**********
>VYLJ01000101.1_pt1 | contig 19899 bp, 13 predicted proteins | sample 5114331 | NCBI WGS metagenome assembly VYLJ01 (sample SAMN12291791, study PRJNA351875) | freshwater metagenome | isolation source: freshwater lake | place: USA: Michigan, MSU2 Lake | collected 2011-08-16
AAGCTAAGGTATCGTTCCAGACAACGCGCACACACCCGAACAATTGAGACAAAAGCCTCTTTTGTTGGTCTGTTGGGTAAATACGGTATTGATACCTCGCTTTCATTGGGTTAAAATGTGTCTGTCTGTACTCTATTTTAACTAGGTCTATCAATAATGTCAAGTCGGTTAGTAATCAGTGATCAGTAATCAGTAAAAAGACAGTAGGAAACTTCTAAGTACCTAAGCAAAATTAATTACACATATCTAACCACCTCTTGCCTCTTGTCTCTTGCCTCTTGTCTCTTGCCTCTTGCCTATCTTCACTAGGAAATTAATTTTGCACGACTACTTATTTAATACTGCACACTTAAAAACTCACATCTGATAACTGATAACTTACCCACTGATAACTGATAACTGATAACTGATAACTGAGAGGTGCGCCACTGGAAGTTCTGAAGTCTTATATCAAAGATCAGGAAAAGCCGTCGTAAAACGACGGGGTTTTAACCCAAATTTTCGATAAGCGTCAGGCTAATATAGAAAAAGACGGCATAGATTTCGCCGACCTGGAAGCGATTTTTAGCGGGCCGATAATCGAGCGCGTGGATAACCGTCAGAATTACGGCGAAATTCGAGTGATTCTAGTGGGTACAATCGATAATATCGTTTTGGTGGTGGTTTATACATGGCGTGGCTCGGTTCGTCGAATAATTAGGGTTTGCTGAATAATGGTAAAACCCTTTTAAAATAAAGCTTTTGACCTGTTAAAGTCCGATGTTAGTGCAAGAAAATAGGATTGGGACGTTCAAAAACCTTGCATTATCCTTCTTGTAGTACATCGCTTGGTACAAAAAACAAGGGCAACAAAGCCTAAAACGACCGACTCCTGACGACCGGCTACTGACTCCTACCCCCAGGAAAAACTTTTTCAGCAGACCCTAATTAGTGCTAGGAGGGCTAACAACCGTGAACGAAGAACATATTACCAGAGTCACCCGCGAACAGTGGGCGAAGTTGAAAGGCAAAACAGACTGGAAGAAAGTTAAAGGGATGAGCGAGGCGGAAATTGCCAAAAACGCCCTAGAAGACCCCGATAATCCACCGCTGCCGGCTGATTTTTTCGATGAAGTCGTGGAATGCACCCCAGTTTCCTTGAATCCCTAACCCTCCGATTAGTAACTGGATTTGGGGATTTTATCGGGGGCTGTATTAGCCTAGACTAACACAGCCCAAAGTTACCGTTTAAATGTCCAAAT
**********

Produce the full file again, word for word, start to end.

>VYLJ01000101.1_pt1 | contig 19899 bp, 13 predicted proteins | sample 5114331 | NCBI WGS metagenome assembly VYLJ01 (sample SAMN12291791, study PRJNA351875) | freshwater metagenome | isolation source: freshwater lake | place: USA: Michigan, MSU2 Lake | collected 2011-08-16
AAGCTAAGGTATCGTTCCAGACAACGCGCACACACCCGAACAATTGAGACAAAAGCCTCTTTTGTTGGTCTGTTGGGTAAATACGGTATTGATACCTCGCTTTCATTGGGTTAAAATGTGTCTGTCTGTACTCTATTTTAACTAGGTCTATCAATAATGTCAAGTCGGTTAGTAATCAGTGATCAGTAATCAGTAAAAAGACAGTAGGAAACTTCTAAGTACCTAAGCAAAATTAATTACACATATCTAACCACCTCTTGCCTCTTGTCTCTTGCCTCTTGTCTCTTGCCTCTTGCCTATCTTCACTAGGAAATTAATTTTGCACGACTACTTATTTAATACTGCACACTTAAAAACTCACATCTGATAACTGATAACTTACCCACTGATAACTGATAACTGATAACTGATAACTGAGAGGTGCGCCACTGGAAGTTCTGAAGTCTTATATCAAAGATCAGGAAAAGCCGTCGTAAAACGACGGGGTTTTAACCCAAATTTTCGATAAGCGTCAGGCTAATATAGAAAAAGACGGCATAGATTTCGCCGACCTGGAAGCGATTTTTAGCGGGCCGATAATCGAGCGCGTGGATAACCGTCAGAATTACGGCGAAATTCGAGTGATTCTAGTGGGTACAATCGATAATATCGTTTTGGTGGTGGTTTATACATGGCGTGGCTCGGTTCGTCGAATAATTAGGGTTTGCTGAATAATGGTAAAACCCTTTTAAAATAAAGCTTTTGACCTGTTAAAGTCCGATGTTAGTGCAAGAAAATAGGATTGGGACGTTCAAAAACCTTGCATTATCCTTCTTGTAGTACATCGCTTGGTACAAAAAACAAGGGCAACAAAGCCTAAAACGACCGACTCCTGACGACCGGCTACTGACTCCTACCCCCAGGAAAAACTTTTTCAGCAGACCCTAATTAGTGCTAGGAGGGCTAACAACCGTGAACGAAGAACATATTACCAGAGTCACCCGCGAACAGTGGGCGAAGTTGAAAGGCAAAACAGACTGGAAGAAAGTTAAAGGGATGAGCGAGGCGGAAATTGCCAAAAACGCCCTAGAAGACCCCGATAATCCACCGCTGCCGGCTGATTTTTTCGATGAAGTCGTGGAATGCACCCCAGTTTCCTTGAATCCCTAACCCTCCGATTAGTAACTGGATTTGGGGATTTTATCGGGGGCTGTATTAGCCTAGACTAACACAGCCCAAAGTTACCGTTTAAATGTCCAAAT